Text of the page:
One of the obvious problems with conventional chemotherapy is that it’s essentially poison formulated to kill cancer cells without killing the patient. While chemo is often the only available treatment option, it’s extremely rough on patients, causing debilitating exhaustion, weakness, and nausea. As a result, it can only be administered in limited doses. In addition, chemo can be diluted by body fluids and be broken down and weakened by enzymes. Now a team of scientists at Leibnitz Institute for Solid State and Materials Research are exploring a new way to aim cancer medications with greater precision directly at tumors while reducing side effects, thus making it safe to administer higher, more effective doses. That new way? Sperm cells.

The team, led by Haifeng Xu, is interested in the use of sperm as a delivery mechanism in the female reproductive system, starting with cancer, and in time perhaps addressing other conditions such as ectopic pregnancies and endometriosis. Their research has just been published in ACSNANO. It explains why they’re interested in sperm cells as a potential delivery mechanism: “…sperms are excellent candidates to operate in physiological environments, as they do neither express pathogenic proteins nor proliferate to form undesirable colonies, unlike other cells or microorganisms. Overall, this sperm-hybrid micromotor is a biocompatible platform that can be used in gynecological healthcare, treating or detecting cancer or other diseases in the female reproductive system in the future.” It also notes, that, of course, “sperms are naturally optimized to efficiently swim in the female reproductive system.”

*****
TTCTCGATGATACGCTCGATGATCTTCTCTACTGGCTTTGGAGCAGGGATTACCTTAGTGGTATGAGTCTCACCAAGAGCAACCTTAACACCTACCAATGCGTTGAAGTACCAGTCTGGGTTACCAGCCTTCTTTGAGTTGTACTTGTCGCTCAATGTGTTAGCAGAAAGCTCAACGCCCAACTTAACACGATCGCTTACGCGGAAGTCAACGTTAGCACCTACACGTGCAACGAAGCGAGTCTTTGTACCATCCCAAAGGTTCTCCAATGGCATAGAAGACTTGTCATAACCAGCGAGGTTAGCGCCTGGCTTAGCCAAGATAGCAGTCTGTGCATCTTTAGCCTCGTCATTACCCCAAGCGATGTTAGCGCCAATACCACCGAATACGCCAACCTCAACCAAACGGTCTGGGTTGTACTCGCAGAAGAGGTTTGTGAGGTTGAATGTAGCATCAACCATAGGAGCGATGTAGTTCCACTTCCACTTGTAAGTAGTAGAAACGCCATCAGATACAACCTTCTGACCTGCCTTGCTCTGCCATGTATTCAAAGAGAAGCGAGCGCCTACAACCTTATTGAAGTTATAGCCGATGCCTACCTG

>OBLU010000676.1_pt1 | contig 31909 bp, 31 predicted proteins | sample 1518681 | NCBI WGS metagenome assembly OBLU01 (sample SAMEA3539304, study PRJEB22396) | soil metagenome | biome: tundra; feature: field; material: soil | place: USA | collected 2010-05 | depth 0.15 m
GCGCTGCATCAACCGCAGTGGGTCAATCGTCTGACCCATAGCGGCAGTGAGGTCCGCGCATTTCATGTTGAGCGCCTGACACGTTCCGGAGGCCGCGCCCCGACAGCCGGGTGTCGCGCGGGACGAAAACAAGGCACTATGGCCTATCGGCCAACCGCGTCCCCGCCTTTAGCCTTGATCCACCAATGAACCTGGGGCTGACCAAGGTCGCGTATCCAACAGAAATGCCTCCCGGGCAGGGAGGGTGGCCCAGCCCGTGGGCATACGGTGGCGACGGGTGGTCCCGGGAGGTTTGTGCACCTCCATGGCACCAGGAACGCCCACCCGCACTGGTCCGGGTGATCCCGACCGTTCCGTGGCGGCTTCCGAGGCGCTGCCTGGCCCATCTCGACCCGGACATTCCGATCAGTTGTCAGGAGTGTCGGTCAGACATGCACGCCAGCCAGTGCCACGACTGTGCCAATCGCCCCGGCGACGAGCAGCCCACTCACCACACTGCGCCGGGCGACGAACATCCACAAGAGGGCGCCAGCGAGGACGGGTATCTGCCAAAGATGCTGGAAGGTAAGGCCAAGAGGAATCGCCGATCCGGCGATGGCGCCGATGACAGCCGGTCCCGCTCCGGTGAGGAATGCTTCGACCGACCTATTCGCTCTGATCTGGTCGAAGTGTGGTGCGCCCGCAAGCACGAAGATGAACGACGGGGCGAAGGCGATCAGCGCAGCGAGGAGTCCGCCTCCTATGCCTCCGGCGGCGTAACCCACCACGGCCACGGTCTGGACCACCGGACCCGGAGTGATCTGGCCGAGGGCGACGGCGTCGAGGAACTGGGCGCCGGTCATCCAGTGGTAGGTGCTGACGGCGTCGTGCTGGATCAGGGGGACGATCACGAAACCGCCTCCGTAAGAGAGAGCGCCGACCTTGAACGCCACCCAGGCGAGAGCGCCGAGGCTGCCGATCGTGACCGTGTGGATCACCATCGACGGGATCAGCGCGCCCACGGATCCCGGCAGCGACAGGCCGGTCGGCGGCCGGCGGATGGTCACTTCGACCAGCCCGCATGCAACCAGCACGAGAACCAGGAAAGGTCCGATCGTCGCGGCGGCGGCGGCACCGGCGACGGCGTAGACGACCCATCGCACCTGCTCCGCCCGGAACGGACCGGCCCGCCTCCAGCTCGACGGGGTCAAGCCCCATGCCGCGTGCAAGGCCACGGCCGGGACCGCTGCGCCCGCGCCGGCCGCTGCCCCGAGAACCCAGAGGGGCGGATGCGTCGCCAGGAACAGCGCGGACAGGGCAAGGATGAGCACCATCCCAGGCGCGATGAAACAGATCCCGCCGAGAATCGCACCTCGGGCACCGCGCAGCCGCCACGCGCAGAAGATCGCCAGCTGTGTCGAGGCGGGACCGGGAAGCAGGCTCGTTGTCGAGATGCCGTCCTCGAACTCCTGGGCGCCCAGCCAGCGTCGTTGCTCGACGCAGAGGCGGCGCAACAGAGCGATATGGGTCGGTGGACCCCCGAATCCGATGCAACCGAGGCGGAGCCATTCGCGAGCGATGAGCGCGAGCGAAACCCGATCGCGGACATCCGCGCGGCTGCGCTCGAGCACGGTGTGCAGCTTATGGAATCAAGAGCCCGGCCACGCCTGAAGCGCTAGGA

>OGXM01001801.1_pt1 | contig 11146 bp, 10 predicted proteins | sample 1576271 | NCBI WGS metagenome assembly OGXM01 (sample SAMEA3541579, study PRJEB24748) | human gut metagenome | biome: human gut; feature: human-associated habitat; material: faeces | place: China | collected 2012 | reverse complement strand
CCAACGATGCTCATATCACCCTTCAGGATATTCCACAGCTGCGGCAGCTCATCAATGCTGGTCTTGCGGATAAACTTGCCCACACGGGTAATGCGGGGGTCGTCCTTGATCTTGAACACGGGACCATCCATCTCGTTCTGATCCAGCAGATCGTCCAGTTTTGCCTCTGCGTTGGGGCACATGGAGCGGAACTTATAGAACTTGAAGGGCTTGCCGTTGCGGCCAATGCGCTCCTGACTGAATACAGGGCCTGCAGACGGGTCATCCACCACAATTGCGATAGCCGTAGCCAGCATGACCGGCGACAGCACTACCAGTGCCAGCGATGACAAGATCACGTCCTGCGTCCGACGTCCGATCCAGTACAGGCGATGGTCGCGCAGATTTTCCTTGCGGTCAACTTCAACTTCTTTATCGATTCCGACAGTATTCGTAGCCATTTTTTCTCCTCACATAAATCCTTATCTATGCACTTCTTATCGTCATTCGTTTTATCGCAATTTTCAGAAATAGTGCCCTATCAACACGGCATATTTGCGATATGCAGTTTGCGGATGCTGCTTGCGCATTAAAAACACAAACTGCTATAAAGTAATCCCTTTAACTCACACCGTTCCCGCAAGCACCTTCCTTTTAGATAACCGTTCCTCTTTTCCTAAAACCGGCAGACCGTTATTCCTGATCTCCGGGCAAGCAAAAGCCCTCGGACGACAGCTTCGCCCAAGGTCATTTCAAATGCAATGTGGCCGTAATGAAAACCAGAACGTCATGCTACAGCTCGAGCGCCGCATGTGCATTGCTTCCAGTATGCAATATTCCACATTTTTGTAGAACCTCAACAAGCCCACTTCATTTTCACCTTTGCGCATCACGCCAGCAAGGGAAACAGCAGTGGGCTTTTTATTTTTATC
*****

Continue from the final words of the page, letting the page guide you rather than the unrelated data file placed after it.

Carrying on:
The team’s first experiment targeted mini-cervical cancer tumors in a dish. Sperm cells were infused with doxorubicin hydrochloride (DOX-HCl), a frequently used form of chemo. It collected in the cells’ heads, with an average of 15 picograms of DOX-HCl per cell. The researchers then released the sperms into the medium, and they swam toward the tumors, delivering the drug and killing an impressive 87% of their cells in just three days.

sperm and cervical cancer cells

The effect of the sperm-delivered chemo on in vitro-grown tumor steroids over three days (ACSNANO)

The second round of tests involved something even more surprising. The team enclosed DOX-HCI sperm cells within minuscule tetrapods — four-armed magnetic harnesses — so the spermbots could be guided to tumors using magnets.

sperm tetrapods

Scanning electron microscopy images of the harnesses (ACSNANO)

In experiments, when a spermbot bumped into a tumor, the impact bent the four arms, causing them to open and loosen their grip on the cells that then carried the DOX-HCI-laced cells into the tumor.

sperms tetrapod functionality

Schematic illustrating the mechanical release mechanism (ACSNANO)

With the sperm providing propulsion and the magnetic tetrapods their guidance system, the researchers see “sperm-hybrid micromotors” as offering intriguing advantages for chemo delivery over synthetic micromotors being developed by others. To start with, sperm’s ability to fuse with somatic cells protects medications from dilution and breakdown. Also, they can “swim through complex environments” due to their beating tails and membrane biochemistry that make the female reproductive system a comfortable environment. In addition, can last longer in the body since they’re less likely to be in conflict with the patient’s immune system due to proteins and prostasomes on sperm cells’ membranes.